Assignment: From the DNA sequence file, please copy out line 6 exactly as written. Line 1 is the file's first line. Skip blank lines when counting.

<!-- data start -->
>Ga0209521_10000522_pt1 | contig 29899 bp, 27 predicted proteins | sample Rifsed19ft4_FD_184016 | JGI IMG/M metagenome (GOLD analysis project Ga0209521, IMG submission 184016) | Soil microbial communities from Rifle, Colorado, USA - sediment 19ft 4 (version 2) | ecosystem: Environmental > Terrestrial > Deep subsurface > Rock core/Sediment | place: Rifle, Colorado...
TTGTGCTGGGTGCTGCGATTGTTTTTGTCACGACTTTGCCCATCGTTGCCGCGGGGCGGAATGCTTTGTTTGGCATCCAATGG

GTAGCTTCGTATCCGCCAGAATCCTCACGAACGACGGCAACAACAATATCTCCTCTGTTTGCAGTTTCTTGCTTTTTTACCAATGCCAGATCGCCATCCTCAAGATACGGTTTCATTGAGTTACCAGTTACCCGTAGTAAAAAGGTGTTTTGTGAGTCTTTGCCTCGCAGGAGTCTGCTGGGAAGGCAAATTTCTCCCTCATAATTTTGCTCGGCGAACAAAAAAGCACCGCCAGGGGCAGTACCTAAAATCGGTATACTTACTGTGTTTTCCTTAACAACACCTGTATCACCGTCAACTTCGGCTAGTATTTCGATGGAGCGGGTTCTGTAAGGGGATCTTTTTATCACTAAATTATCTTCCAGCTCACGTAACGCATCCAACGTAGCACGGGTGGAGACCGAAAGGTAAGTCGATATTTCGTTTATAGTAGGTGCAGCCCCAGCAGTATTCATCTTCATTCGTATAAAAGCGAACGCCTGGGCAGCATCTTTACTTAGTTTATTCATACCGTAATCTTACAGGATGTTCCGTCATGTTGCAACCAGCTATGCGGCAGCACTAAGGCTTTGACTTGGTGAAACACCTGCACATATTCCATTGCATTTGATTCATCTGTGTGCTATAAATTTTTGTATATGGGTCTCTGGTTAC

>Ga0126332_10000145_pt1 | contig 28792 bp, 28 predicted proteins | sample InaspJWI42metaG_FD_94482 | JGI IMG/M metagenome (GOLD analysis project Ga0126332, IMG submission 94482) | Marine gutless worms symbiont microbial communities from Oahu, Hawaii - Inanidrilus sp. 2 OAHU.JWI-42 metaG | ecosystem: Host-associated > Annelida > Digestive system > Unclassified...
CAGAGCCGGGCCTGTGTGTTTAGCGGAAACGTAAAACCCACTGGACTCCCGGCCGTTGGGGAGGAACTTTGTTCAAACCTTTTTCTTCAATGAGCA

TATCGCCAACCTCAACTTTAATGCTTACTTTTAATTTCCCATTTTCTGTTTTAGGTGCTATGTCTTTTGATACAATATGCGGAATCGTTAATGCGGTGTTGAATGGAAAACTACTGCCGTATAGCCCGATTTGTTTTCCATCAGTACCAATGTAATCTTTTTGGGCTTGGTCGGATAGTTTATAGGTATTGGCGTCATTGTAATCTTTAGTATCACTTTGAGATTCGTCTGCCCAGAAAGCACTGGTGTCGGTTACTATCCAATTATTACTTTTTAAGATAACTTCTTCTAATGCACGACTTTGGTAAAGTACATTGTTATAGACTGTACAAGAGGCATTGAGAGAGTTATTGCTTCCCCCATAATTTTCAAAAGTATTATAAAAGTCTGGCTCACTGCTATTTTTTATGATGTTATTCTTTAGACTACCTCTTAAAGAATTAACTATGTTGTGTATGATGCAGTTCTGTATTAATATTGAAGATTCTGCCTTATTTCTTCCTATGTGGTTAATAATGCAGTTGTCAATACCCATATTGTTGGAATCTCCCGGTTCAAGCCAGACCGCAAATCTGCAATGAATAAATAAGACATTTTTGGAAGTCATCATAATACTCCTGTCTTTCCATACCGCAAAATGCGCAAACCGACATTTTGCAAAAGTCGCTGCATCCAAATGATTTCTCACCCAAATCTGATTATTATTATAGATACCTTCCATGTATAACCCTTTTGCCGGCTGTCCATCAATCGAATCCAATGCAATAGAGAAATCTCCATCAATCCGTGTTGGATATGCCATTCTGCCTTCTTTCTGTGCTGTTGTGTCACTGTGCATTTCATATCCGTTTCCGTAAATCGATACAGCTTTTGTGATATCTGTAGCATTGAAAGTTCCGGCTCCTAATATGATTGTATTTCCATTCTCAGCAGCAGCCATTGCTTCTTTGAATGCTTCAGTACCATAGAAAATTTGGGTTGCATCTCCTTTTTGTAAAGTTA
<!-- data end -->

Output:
TATCGCCAACCTCAACTTTAATGCTTACTTTTAATTTCCCATTTTCTGTTTTAGGTGCTATGTCTTTTGATACAATATGCGGAATCGTTAATGCGGTGTTGAATGGAAAACTACTGCCGTATAGCCCGATTTGTTTTCCATCAGTACCAATGTAATCTTTTTGGGCTTGGTCGGATAGTTTATAGGTATTGGCGTCATTGTAATCTTTAGTATCACTTTGAGATTCGTCTGCCCAGAAAGCACTGGTGTCGGTTACTATCCAATTATTACTTTTTAAGATAACTTCTTCTAATGCACGACTTTGGTAAAGTACATTGTTATAGACTGTACAAGAGGCATTGAGAGAGTTATTGCTTCCCCCATAATTTTCAAAAGTATTATAAAAGTCTGGCTCACTGCTATTTTTTATGATGTTATTCTTTAGACTACCTCTTAAAGAATTAACTATGTTGTGTATGATGCAGTTCTGTATTAATATTGAAGATTCTGCCTTATTTCTTCCTATGTGGTTAATAATGCAGTTGTCAATACCCATATTGTTGGAATCTCCCGGTTCAAGCCAGACCGCAAATCTGCAATGAATAAATAAGACATTTTTGGAAGTCATCATAATACTCCTGTCTTTCCATACCGCAAAATGCGCAAACCGACATTTTGCAAAAGTCGCTGCATCCAAATGATTTCTCACCCAAATCTGATTATTATTATAGATACCTTCCATGTATAACCCTTTTGCCGGCTGTCCATCAATCGAATCCAATGCAATAGAGAAATCTCCATCAATCCGTGTTGGATATGCCATTCTGCCTTCTTTCTGTGCTGTTGTGTCACTGTGCATTTCATATCCGTTTCCGTAAATCGATACAGCTTTTGTGATATCTGTAGCATTGAAAGTTCCGGCTCCTAATATGATTGTATTTCCATTCTCAGCAGCAGCCATTGCTTCTTTGAATGCTTCAGTACCATAGAAAATTTGGGTTGCATCTCCTTTTTGTAAAGTTA